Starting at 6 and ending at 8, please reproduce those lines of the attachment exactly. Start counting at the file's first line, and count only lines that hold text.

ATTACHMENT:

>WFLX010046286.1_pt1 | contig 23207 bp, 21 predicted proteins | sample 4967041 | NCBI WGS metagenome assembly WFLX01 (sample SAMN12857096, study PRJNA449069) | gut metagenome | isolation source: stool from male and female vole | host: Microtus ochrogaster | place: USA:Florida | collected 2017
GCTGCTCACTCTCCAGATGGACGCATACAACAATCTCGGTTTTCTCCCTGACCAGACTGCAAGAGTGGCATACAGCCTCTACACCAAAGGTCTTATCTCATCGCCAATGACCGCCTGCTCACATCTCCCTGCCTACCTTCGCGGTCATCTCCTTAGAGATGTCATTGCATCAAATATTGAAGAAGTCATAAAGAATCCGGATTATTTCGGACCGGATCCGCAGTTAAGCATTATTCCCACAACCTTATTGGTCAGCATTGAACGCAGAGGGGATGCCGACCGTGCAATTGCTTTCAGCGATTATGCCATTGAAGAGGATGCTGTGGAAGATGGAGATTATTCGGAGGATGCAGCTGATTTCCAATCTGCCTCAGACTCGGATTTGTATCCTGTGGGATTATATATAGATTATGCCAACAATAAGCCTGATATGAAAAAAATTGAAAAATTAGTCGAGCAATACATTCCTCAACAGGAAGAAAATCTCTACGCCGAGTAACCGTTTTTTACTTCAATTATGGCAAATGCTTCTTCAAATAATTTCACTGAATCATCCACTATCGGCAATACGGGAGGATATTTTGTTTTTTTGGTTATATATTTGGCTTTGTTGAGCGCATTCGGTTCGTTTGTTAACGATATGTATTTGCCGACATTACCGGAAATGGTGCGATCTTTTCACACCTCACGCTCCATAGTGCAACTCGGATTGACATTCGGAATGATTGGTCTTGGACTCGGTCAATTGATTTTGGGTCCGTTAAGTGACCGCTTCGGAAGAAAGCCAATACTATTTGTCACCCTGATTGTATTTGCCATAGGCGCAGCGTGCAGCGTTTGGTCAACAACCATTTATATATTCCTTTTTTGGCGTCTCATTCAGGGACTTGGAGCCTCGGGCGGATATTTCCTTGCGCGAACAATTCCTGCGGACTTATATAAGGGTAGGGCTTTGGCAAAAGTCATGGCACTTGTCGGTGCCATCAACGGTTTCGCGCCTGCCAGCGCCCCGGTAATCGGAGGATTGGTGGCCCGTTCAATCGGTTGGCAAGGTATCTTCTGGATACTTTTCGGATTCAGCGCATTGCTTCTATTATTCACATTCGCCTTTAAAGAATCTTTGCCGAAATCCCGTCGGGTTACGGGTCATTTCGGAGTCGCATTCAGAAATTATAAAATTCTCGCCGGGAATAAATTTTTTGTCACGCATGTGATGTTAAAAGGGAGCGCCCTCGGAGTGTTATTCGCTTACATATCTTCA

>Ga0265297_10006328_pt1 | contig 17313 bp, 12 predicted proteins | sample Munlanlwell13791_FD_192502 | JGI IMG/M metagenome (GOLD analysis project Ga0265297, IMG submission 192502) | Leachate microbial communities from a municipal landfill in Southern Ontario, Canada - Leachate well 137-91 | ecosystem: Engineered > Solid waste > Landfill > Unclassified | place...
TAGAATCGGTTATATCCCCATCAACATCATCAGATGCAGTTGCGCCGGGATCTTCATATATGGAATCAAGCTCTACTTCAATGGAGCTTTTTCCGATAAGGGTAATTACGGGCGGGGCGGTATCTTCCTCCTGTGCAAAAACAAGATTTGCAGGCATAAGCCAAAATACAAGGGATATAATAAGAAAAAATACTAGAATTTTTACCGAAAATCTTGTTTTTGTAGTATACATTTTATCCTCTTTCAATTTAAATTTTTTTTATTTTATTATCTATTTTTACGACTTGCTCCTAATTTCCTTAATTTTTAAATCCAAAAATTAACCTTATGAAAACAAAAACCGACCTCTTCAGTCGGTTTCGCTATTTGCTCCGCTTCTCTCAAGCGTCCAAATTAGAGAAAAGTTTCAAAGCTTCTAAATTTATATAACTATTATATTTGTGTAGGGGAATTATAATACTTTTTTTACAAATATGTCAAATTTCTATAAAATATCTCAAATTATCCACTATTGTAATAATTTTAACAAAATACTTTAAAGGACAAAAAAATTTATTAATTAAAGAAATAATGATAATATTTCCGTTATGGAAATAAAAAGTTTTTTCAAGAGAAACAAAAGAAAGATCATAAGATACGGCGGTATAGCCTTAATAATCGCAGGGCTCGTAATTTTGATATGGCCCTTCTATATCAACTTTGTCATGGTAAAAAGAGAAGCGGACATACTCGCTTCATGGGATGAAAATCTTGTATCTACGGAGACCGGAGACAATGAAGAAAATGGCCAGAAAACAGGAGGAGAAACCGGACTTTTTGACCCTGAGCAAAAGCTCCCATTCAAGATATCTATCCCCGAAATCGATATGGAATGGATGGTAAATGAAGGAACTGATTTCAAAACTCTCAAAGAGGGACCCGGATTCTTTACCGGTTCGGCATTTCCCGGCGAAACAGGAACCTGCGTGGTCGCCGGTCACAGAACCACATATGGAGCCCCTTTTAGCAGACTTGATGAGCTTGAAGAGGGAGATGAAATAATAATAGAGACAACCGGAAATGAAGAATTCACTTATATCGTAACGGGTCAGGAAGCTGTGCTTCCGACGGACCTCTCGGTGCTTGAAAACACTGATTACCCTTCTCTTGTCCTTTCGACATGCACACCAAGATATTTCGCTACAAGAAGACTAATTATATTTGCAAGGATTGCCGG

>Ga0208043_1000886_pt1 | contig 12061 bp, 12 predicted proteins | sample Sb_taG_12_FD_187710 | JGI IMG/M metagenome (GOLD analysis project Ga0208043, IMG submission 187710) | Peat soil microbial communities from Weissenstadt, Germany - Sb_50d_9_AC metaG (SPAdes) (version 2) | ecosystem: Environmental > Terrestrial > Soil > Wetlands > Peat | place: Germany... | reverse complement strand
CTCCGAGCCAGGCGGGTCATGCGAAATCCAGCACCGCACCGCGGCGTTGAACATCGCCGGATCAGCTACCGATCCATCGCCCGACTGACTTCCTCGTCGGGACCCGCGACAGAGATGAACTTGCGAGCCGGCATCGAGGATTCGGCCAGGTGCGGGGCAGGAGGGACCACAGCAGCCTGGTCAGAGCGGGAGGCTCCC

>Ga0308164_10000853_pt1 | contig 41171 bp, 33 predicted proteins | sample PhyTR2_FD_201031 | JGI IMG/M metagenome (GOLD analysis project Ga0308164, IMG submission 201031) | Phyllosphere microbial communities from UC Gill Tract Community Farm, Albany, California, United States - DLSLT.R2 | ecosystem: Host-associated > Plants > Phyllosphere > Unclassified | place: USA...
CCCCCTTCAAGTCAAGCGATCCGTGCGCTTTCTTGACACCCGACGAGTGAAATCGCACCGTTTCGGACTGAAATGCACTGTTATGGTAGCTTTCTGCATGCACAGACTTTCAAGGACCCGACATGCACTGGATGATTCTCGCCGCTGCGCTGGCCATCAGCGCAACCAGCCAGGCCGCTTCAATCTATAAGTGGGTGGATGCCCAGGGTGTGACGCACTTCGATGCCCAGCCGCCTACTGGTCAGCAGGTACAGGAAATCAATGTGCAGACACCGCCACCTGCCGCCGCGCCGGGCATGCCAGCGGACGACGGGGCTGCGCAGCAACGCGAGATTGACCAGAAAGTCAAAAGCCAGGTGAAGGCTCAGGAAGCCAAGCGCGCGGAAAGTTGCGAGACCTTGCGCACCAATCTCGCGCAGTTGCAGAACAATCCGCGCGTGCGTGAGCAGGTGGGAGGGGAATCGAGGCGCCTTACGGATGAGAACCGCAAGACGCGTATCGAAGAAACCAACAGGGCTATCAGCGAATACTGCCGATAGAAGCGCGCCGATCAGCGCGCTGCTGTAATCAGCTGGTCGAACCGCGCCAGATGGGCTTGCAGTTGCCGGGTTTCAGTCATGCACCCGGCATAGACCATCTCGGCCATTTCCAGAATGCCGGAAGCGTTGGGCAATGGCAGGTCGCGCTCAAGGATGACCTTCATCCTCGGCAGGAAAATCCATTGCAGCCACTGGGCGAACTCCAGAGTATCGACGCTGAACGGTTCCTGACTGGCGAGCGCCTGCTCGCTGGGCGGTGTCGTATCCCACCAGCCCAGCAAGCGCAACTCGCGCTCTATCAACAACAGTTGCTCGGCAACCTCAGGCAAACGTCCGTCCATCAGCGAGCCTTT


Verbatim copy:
CTCCGAGCCAGGCGGGTCATGCGAAATCCAGCACCGCACCGCGGCGTTGAACATCGCCGGATCAGCTACCGATCCATCGCCCGACTGACTTCCTCGTCGGGACCCGCGACAGAGATGAACTTGCGAGCCGGCATCGAGGATTCGGCCAGGTGCGGGGCAGGAGGGACCACAGCAGCCTGGTCAGAGCGGGAGGCTCCC

>Ga0308164_10000853_pt1 | contig 41171 bp, 33 predicted proteins | sample PhyTR2_FD_201031 | JGI IMG/M metagenome (GOLD analysis project Ga0308164, IMG submission 201031) | Phyllosphere microbial communities from UC Gill Tract Community Farm, Albany, California, United States - DLSLT.R2 | ecosystem: Host-associated > Plants > Phyllosphere > Unclassified | place: USA...
CCCCCTTCAAGTCAAGCGATCCGTGCGCTTTCTTGACACCCGACGAGTGAAATCGCACCGTTTCGGACTGAAATGCACTGTTATGGTAGCTTTCTGCATGCACAGACTTTCAAGGACCCGACATGCACTGGATGATTCTCGCCGCTGCGCTGGCCATCAGCGCAACCAGCCAGGCCGCTTCAATCTATAAGTGGGTGGATGCCCAGGGTGTGACGCACTTCGATGCCCAGCCGCCTACTGGTCAGCAGGTACAGGAAATCAATGTGCAGACACCGCCACCTGCCGCCGCGCCGGGCATGCCAGCGGACGACGGGGCTGCGCAGCAACGCGAGATTGACCAGAAAGTCAAAAGCCAGGTGAAGGCTCAGGAAGCCAAGCGCGCGGAAAGTTGCGAGACCTTGCGCACCAATCTCGCGCAGTTGCAGAACAATCCGCGCGTGCGTGAGCAGGTGGGAGGGGAATCGAGGCGCCTTACGGATGAGAACCGCAAGACGCGTATCGAAGAAACCAACAGGGCTATCAGCGAATACTGCCGATAGAAGCGCGCCGATCAGCGCGCTGCTGTAATCAGCTGGTCGAACCGCGCCAGATGGGCTTGCAGTTGCCGGGTTTCAGTCATGCACCCGGCATAGACCATCTCGGCCATTTCCAGAATGCCGGAAGCGTTGGGCAATGGCAGGTCGCGCTCAAGGATGACCTTCATCCTCGGCAGGAAAATCCATTGCAGCCACTGGGCGAACTCCAGAGTATCGACGCTGAACGGTTCCTGACTGGCGAGCGCCTGCTCGCTGGGCGGTGTCGTATCCCACCAGCCCAGCAAGCGCAACTCGCGCTCTATCAACAACAGTTGCTCGGCAACCTCAGGCAAACGTCCGTCCATCAGCGAGCCTTT